Defendant argues that Plaintiff’s only remedy should be in an action for malpractice because Plaintiff’s former counsel is still in good standing with the State Bar with no record of discipline or investigation. (Opposition at pp. 3-4.) However, Plaintiff filed his complaint with the State Bar only on October 15, 2020. (Zheng Suppl. Decl., Ex. 5.) An absence of prior discipline or investigation does not preclude misconduct in this case. Moreover, “in a case where the client is relatively free from negligence, and the attorney’s neglect is of an extreme degree amounting to positive misconduct, the attorney’s conduct is said to obliterate the existence of the attorney-client relationship.” (Aldrich, supra, 170 Cal.App.3d at p. 738.) “Where a client is unknowingly deprived of effective representation by counsel the client will not be charged with responsibility for misconduct if the client acts with due diligence in moving for relief after discovering the attorney’s neglect and if the other side will not be prejudiced by the delay.” (Id. at p. 739.) Defendant argues that it has suffered prejudice from the delay because it was not served with the lawsuit before dismissal, and it has been deprived of the ability to preserve documents, witness statements, and testimony. (Opposition at p. 6.) However, Defendant filed an answer on December 18, 2017, and it provides no evidence or specific arguments regarding prejudice or what evidence it may have lost due to delay.

Finally, Plaintiff has shown diligence in seeking relief after discovering the default. After Plaintiff retained its current counsel on September 1, 2020, it learned on September 9, 2020 that this case had been dismissed. (Zheng Decl. ¶ 8; Carter Decl. ¶ 3.) Plaintiff’s current counsel attempted to contact Bahadori several times between September 4-18, 2020, but Bahadori did not respond. (Carter Suppl. Decl. ¶¶ 4-7.) Plaintiff filed this motion on October 19, 2020. Defendant speculates about the intended use of the October 2018 declaration that Bahadori sent Plaintiff (Opposition at p. 5), but it does not provide any argument or evidence that Plaintiff was not diligent in filing this motion after discovering the dismissal.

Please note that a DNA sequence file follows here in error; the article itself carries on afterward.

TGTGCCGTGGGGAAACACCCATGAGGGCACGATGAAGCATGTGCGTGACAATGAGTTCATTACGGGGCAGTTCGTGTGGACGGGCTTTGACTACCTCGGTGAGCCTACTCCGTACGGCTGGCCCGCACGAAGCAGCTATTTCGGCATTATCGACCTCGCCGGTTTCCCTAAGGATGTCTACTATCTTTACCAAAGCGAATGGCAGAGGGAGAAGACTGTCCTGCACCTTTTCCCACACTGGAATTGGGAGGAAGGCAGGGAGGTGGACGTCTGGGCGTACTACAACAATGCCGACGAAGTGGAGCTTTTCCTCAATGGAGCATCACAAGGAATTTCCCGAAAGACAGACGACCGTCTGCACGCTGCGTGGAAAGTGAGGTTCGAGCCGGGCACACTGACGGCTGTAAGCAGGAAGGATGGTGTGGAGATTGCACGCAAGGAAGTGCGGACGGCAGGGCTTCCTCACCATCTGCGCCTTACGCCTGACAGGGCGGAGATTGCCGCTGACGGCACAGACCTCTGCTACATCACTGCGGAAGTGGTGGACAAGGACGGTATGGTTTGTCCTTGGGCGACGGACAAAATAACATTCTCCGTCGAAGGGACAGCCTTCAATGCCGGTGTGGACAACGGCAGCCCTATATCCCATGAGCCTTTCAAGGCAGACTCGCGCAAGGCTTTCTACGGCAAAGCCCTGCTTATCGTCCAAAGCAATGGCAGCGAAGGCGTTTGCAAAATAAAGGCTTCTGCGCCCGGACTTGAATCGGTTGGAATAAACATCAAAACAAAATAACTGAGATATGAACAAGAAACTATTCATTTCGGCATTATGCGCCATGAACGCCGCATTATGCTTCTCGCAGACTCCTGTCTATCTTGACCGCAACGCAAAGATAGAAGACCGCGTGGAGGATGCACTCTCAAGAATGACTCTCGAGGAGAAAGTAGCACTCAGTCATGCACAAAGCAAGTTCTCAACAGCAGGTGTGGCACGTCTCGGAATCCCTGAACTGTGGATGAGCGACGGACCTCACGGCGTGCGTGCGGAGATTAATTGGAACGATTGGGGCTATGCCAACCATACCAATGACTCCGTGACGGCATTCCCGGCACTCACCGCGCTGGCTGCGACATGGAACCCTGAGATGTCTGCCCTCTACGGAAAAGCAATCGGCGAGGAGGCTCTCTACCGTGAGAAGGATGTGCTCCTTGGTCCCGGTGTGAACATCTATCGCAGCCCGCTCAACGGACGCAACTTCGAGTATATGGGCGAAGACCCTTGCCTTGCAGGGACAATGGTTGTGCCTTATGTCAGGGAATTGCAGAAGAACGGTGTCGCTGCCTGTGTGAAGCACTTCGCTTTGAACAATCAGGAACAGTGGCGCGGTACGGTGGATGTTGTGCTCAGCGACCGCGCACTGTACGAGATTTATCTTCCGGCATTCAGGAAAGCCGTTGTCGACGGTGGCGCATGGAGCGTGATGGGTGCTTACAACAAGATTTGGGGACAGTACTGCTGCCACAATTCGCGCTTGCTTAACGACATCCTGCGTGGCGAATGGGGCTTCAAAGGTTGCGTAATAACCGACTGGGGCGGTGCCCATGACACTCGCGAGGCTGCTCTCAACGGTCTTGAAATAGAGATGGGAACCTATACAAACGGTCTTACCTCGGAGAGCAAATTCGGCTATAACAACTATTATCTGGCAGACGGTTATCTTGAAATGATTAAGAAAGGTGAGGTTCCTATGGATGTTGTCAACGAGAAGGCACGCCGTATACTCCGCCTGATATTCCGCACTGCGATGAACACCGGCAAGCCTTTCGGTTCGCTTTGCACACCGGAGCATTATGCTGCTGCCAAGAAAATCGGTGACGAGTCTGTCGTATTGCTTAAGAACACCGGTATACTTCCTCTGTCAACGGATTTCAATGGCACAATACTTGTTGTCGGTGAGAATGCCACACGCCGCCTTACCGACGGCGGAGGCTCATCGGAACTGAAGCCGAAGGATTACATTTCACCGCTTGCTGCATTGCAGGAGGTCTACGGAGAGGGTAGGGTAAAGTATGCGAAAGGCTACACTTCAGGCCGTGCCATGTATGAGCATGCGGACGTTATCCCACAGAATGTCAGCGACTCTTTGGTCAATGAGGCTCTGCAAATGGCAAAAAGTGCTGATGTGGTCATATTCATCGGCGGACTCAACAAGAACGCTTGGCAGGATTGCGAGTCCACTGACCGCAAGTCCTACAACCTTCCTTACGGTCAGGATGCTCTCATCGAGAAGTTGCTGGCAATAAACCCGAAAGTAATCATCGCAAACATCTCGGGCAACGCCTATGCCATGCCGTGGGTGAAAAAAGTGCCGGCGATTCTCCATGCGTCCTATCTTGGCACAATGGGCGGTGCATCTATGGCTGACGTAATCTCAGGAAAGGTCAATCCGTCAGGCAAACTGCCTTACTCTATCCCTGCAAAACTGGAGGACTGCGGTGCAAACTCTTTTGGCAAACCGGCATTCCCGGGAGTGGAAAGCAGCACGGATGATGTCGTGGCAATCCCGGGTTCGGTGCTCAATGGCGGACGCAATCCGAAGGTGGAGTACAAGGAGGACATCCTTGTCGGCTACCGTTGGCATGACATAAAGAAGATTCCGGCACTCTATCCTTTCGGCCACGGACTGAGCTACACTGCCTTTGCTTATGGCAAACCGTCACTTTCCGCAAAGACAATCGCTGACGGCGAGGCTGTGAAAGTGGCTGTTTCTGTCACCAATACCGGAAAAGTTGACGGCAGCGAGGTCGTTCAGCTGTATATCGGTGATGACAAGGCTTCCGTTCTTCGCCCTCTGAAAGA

Accordingly, the motion to vacate dismissal is GRANTED. The Court sets a Case Management Conference for March 9, 2021 at 8:30 a.m.

Moving party to give notice.

Parties who intend to submit on this tentative must send an email to the Court at SMCDEPT48@lacourt.org indicating intention to submit. Parties intending to appear are STRONGLY encouraged to appear remotely.